Some Applications of Artificial

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19 Οκτ 2013 (πριν από 3 χρόνια και 9 μήνες)

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Some Applications of Artificial
Neural Networks

From Zurada’s book

Neural Networks as Classifiers


This is one of the best known applications
of neural nets


Examples: text recognizers, land feature
recognizer, etc.


However, to begin with we’ll look at a
really simple classifier.

A linear classifier of cube vertices according to this
expression:

What to do when membership
requirements are more complex?


The previous example was easy because
membership requirement was simple


The neural net we used mapped the entire 3D
space into just 2 pts: 1 and

1


The thresholding element used an abrupt sgn
function


This function has no inverse.


Can’t “train” network easily or at all


Bad if membership is not explicitly stated
mathematically

Squashed sgn function


NN’s for real, complex
classification problems use a
“squashed” or smooth sgn
function


Such a function is not really
a sgn function anymore, of
course


But it has an inverse


The invertibility makes the
network more trainable


The training procedures are
pretty independent of the
network architecture or the
problem involved


EEG Spike Recognition


ANNs have been used successfully for preliminary
EEG processing (Eberhart & Dobbins 1990)


Up to 64 electrodes


There are lots of data from all night monitoring


Too much work for doctors, need help


ANN good enough for preprocessing to recognize
certain kinds of signals such as “spikes”

Details


Sampled 4 channels of EEG waves interest


200 or 250 times a second


240ms time window


Yields 48 or 60 data samples from each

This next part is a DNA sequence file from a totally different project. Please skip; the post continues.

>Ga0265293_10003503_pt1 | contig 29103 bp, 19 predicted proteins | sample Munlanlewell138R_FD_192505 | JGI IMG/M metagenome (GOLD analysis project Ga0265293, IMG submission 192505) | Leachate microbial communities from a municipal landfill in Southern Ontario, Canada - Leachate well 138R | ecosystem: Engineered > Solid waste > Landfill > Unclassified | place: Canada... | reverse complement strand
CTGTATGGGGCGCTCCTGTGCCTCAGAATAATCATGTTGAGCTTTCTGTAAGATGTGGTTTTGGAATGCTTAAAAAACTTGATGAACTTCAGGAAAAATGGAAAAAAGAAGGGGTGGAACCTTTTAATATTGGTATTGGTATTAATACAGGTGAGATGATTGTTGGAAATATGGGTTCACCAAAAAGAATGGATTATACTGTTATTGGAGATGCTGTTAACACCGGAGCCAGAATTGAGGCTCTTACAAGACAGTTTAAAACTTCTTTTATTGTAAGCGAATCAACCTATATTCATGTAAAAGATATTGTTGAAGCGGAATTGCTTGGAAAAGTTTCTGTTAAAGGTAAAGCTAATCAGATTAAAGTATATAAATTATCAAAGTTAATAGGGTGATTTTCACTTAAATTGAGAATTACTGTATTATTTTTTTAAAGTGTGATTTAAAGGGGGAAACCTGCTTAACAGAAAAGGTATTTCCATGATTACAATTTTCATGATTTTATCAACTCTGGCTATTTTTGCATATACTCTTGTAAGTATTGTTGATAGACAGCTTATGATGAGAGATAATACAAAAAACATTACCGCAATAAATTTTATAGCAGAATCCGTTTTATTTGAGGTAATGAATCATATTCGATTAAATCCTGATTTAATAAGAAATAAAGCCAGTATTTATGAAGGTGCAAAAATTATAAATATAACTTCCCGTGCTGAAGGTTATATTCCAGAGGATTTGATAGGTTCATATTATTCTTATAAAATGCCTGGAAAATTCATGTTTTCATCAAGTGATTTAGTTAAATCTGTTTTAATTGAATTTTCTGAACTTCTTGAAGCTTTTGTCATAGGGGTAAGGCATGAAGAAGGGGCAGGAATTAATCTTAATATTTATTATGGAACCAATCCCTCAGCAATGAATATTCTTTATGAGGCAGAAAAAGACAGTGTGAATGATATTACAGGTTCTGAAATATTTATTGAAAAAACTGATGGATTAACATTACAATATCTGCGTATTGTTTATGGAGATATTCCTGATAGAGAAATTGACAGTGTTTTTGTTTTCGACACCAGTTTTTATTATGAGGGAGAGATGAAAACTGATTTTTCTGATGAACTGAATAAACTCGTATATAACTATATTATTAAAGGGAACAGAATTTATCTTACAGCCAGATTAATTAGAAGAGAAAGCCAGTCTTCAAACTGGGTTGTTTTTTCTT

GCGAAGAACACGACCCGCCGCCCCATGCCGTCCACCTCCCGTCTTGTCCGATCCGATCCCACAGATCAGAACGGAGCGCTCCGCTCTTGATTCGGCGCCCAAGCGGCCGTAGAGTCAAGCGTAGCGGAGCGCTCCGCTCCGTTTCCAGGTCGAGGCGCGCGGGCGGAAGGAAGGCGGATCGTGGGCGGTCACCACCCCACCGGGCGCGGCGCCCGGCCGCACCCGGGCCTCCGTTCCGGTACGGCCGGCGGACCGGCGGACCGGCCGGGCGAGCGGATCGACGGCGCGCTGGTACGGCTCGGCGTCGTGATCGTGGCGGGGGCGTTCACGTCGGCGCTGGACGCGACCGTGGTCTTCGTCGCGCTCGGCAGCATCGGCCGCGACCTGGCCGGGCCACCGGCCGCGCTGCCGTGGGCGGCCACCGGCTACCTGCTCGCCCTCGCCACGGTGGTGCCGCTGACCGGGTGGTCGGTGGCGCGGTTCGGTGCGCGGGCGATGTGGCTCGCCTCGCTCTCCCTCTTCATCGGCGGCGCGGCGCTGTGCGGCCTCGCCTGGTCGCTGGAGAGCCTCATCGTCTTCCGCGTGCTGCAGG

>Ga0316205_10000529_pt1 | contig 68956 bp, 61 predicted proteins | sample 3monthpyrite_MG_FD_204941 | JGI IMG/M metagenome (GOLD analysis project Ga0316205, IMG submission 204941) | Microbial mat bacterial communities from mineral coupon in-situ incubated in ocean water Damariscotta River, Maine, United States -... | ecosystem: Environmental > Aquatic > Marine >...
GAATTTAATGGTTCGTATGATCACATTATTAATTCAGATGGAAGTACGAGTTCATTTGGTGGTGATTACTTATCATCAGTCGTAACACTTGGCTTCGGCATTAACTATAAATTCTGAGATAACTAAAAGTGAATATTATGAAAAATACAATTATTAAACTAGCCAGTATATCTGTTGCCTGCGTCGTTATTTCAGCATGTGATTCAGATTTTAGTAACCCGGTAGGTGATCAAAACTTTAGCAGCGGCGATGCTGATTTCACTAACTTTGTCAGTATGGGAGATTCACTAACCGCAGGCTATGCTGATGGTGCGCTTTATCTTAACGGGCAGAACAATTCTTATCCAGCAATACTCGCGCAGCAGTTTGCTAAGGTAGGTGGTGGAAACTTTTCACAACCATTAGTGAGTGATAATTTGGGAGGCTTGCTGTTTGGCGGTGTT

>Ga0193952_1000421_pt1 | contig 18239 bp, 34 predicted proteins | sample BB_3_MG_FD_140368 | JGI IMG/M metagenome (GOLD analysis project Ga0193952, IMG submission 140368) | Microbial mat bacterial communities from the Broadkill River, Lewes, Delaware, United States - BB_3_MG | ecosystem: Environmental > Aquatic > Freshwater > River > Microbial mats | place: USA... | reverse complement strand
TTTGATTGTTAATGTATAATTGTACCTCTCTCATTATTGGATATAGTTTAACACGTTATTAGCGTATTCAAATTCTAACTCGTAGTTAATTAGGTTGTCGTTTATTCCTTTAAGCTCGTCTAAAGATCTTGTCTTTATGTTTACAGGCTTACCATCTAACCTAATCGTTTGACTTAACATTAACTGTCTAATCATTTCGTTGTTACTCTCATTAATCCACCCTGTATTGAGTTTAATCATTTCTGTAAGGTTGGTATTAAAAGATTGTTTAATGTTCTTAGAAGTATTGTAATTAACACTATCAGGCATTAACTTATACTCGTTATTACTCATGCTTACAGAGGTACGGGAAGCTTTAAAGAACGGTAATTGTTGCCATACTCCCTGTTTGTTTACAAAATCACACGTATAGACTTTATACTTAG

channel

Details (2)


Fed data from each channel an ANN with
squashed sgn


41 units arranged in 3 layers does data
processing


Two outputs, one identifying the input as a
spike, the other as a non
-
spike

Design and training teams


Network designed by a team of signal
processing engineers


Training done with 4
-
6 neurologists who
identified spikes or non
-
spikes


Network trained extensively using both
spikes and non
-
spikes


Results


Impressive


6 series of comprehensive tests reported


First, network was tested with spike/non
-
spike waves
used earlier for training


All spikes positively identifed


Only 2 of 260 non
-
spikes misclassified as spikes


Training with totally new data also found all spikes and
misidentified a few non
-
spikes


Since spikes are “bad” this simply result in false alarms,
not undetected trouble


These results were considered better than that which
was required for practical application in hospitals

Function Approximation


Some functions can be slow to compute


But we can often approximate them with a
feed
-
forward neural network (layers with
connections in forward (input
-
to
-
output)
direction only

Function Approximation


21 training
points


31 parameters!


20 weights


11 biases

ALVINN Vehicle Driving
System (Pomerleau, 1989)


2
-
level ANN used for figuring out how
much to turn the steering wheel


45 output neurons with 0/1 outputs


Middle is straight


Leftmost one represents most extreme left
turn


Etc.

ALVINN:
inputs


Consist of
video

and
range

information + 1 extra input


Video info provided by 30x32
retina, depicting road scene


Resulting 960 segments each coded
into input proportional to intensity of
blue


Blue band has highest contrast betw
road and non
-
road)


Range (distance) info provided by
a second retina, 8x32


These units get signal from a laser
rangefinder


1 extra input says whether road is
light or dark at prev time step

ALVINN: training and
performance


Trained with computer
-
generated road images


Involved 1200 different combinations of scenes,
curvatures, lighting conditions and distortion levels


Entire driver implemented on an on
-
board computer
and a modified Chevy van!


Performed comparably to the best traditional vision
-
based navigation systems evaluated under similar
coditions


Training was done in half
-
an
-
hour!


Was training done on board?


For comparison
--

Algorithm
-
based drivers take
months for algorithm development